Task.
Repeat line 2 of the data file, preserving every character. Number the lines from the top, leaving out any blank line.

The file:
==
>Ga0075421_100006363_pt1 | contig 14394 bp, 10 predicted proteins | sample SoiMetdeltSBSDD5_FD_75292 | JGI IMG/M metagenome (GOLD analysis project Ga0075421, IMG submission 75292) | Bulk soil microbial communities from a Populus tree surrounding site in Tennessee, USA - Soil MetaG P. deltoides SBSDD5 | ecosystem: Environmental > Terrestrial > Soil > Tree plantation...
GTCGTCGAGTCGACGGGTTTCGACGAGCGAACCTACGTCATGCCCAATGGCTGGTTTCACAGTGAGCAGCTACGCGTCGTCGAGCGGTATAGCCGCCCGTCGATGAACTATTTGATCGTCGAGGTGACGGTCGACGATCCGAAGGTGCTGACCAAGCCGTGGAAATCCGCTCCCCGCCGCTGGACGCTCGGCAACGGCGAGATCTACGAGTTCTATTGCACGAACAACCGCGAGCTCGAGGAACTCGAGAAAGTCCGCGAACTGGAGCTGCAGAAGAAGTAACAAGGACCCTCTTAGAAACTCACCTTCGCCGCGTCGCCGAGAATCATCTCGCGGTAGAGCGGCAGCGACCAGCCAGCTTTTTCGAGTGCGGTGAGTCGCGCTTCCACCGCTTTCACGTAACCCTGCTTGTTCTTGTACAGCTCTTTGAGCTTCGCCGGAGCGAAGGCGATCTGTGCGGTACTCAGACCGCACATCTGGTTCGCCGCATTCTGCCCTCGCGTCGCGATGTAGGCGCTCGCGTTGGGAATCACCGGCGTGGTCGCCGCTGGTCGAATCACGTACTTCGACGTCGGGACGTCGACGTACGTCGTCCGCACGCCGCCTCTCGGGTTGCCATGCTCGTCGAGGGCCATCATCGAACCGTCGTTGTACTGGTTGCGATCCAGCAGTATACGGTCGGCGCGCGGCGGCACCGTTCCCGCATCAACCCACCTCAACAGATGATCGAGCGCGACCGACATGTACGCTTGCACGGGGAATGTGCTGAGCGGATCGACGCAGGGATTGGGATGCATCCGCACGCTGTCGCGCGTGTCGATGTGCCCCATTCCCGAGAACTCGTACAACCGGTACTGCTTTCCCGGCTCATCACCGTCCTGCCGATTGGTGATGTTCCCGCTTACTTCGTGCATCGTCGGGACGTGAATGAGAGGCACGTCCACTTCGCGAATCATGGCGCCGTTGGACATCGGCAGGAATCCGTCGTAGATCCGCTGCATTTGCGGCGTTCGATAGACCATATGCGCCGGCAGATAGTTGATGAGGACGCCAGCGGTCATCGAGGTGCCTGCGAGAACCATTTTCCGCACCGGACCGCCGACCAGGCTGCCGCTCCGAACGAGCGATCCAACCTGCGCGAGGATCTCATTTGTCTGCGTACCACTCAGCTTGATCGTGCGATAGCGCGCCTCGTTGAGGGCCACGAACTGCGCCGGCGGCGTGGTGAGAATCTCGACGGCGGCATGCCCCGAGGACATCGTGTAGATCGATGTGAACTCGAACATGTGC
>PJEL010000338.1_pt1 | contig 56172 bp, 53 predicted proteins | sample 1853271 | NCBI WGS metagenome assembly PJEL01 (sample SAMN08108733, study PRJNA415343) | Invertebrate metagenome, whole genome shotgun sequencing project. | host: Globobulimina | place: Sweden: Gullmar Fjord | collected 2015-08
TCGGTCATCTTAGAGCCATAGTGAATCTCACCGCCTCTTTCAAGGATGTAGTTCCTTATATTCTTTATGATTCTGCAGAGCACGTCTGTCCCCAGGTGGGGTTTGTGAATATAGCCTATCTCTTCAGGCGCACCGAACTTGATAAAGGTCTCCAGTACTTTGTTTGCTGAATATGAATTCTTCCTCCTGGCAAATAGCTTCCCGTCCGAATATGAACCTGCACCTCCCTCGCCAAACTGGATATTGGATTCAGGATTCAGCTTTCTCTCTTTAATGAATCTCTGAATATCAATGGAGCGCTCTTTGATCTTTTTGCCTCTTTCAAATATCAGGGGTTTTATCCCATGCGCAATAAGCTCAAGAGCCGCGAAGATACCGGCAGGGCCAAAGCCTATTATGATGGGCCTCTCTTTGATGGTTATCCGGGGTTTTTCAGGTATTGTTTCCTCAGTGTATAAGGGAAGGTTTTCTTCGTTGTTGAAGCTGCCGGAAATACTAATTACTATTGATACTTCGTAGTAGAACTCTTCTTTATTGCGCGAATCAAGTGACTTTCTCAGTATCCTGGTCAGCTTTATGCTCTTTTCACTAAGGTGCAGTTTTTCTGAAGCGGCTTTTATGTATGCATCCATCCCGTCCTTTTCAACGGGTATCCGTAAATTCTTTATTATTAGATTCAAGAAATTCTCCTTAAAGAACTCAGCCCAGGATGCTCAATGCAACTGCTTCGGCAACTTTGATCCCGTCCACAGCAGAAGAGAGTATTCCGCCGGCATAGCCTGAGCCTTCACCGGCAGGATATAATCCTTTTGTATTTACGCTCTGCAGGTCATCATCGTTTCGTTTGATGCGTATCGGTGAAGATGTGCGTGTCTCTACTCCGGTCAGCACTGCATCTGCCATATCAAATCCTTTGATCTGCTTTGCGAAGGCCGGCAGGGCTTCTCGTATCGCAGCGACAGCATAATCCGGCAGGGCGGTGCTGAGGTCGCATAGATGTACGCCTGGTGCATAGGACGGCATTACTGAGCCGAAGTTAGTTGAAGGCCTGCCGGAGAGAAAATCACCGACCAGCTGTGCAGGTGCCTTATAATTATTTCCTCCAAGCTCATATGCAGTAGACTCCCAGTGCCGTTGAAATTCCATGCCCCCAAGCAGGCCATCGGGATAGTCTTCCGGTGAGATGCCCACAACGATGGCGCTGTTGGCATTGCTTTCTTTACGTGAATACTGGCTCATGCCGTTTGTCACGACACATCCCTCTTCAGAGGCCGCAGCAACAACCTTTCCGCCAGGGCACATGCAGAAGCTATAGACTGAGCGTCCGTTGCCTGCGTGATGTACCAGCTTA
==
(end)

GTCGTCGAGTCGACGGGTTTCGACGAGCGAACCTACGTCATGCCCAATGGCTGGTTTCACAGTGAGCAGCTACGCGTCGTCGAGCGGTATAGCCGCCCGTCGATGAACTATTTGATCGTCGAGGTGACGGTCGACGATCCGAAGGTGCTGACCAAGCCGTGGAAATCCGCTCCCCGCCGCTGGACGCTCGGCAACGGCGAGATCTACGAGTTCTATTGCACGAACAACCGCGAGCTCGAGGAACTCGAGAAAGTCCGCGAACTGGAGCTGCAGAAGAAGTAACAAGGACCCTCTTAGAAACTCACCTTCGCCGCGTCGCCGAGAATCATCTCGCGGTAGAGCGGCAGCGACCAGCCAGCTTTTTCGAGTGCGGTGAGTCGCGCTTCCACCGCTTTCACGTAACCCTGCTTGTTCTTGTACAGCTCTTTGAGCTTCGCCGGAGCGAAGGCGATCTGTGCGGTACTCAGACCGCACATCTGGTTCGCCGCATTCTGCCCTCGCGTCGCGATGTAGGCGCTCGCGTTGGGAATCACCGGCGTGGTCGCCGCTGGTCGAATCACGTACTTCGACGTCGGGACGTCGACGTACGTCGTCCGCACGCCGCCTCTCGGGTTGCCATGCTCGTCGAGGGCCATCATCGAACCGTCGTTGTACTGGTTGCGATCCAGCAGTATACGGTCGGCGCGCGGCGGCACCGTTCCCGCATCAACCCACCTCAACAGATGATCGAGCGCGACCGACATGTACGCTTGCACGGGGAATGTGCTGAGCGGATCGACGCAGGGATTGGGATGCATCCGCACGCTGTCGCGCGTGTCGATGTGCCCCATTCCCGAGAACTCGTACAACCGGTACTGCTTTCCCGGCTCATCACCGTCCTGCCGATTGGTGATGTTCCCGCTTACTTCGTGCATCGTCGGGACGTGAATGAGAGGCACGTCCACTTCGCGAATCATGGCGCCGTTGGACATCGGCAGGAATCCGTCGTAGATCCGCTGCATTTGCGGCGTTCGATAGACCATATGCGCCGGCAGATAGTTGATGAGGACGCCAGCGGTCATCGAGGTGCCTGCGAGAACCATTTTCCGCACCGGACCGCCGACCAGGCTGCCGCTCCGAACGAGCGATCCAACCTGCGCGAGGATCTCATTTGTCTGCGTACCACTCAGCTTGATCGTGCGATAGCGCGCCTCGTTGAGGGCCACGAACTGCGCCGGCGGCGTGGTGAGAATCTCGACGGCGGCATGCCCCGAGGACATCGTGTAGATCGATGTGAACTCGAACATGTGC